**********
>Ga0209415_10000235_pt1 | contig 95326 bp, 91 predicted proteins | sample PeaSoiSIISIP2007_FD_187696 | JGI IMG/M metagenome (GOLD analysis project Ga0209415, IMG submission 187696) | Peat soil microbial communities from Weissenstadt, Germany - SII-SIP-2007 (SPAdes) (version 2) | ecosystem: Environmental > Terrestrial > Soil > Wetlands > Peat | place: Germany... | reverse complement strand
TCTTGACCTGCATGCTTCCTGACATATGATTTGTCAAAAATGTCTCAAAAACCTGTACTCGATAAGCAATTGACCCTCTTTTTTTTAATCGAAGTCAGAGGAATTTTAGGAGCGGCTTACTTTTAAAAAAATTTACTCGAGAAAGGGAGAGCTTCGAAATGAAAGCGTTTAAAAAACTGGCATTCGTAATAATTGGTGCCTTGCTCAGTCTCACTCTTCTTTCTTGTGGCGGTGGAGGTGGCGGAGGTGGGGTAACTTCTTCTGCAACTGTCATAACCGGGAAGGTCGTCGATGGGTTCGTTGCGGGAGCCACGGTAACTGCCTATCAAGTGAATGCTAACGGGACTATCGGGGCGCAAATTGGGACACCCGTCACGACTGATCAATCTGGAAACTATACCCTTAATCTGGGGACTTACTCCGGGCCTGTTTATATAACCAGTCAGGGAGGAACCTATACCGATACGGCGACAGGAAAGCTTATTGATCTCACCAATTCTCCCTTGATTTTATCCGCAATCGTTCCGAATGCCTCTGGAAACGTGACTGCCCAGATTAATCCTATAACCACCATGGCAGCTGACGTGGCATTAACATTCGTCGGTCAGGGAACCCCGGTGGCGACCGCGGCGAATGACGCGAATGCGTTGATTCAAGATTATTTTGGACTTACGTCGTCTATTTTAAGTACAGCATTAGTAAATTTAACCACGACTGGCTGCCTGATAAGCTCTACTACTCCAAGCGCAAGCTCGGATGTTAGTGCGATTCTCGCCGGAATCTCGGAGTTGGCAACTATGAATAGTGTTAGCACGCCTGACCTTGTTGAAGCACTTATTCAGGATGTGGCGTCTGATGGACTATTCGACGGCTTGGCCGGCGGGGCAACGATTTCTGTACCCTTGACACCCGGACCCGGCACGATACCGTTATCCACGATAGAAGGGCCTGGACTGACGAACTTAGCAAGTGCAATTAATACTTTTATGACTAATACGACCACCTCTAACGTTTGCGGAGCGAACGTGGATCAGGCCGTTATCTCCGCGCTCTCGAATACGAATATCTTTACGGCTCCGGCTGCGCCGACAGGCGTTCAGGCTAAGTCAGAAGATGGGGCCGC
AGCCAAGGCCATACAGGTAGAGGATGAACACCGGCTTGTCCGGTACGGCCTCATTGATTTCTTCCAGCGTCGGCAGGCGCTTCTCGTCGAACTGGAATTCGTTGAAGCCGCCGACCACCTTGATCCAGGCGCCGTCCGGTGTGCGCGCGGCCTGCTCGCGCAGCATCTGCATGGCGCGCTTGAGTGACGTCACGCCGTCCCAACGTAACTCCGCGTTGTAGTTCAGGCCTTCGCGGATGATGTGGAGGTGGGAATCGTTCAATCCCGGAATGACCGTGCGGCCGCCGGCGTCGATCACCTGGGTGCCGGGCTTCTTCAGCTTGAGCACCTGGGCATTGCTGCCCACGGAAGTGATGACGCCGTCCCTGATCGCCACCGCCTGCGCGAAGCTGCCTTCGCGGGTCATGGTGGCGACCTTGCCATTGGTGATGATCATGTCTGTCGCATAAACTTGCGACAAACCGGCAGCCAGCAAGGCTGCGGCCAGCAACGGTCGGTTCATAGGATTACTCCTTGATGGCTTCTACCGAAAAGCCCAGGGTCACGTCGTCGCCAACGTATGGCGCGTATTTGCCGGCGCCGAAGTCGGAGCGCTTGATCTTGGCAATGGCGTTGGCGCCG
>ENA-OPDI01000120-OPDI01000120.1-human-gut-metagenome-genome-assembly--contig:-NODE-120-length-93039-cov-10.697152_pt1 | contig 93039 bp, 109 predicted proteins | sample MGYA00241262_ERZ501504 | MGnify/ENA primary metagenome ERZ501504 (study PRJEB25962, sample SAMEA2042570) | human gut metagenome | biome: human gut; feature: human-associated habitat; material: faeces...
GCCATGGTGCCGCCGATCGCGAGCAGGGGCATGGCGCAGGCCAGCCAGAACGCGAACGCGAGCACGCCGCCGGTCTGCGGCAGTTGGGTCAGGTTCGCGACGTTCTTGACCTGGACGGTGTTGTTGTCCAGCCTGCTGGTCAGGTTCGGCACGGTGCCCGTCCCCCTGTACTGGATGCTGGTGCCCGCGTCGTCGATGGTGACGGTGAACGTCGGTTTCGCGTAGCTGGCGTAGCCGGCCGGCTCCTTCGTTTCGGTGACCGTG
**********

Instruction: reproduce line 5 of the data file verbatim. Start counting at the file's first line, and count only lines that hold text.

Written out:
GCCATGGTGCCGCCGATCGCGAGCAGGGGCATGGCGCAGGCCAGCCAGAACGCGAACGCGAGCACGCCGCCGGTCTGCGGCAGTTGGGTCAGGTTCGCGACGTTCTTGACCTGGACGGTGTTGTTGTCCAGCCTGCTGGTCAGGTTCGGCACGGTGCCCGTCCCCCTGTACTGGATGCTGGTGCCCGCGTCGTCGATGGTGACGGTGAACGTCGGTTTCGCGTAGCTGGCGTAGCCGGCCGGCTCCTTCGTTTCGGTGACCGTG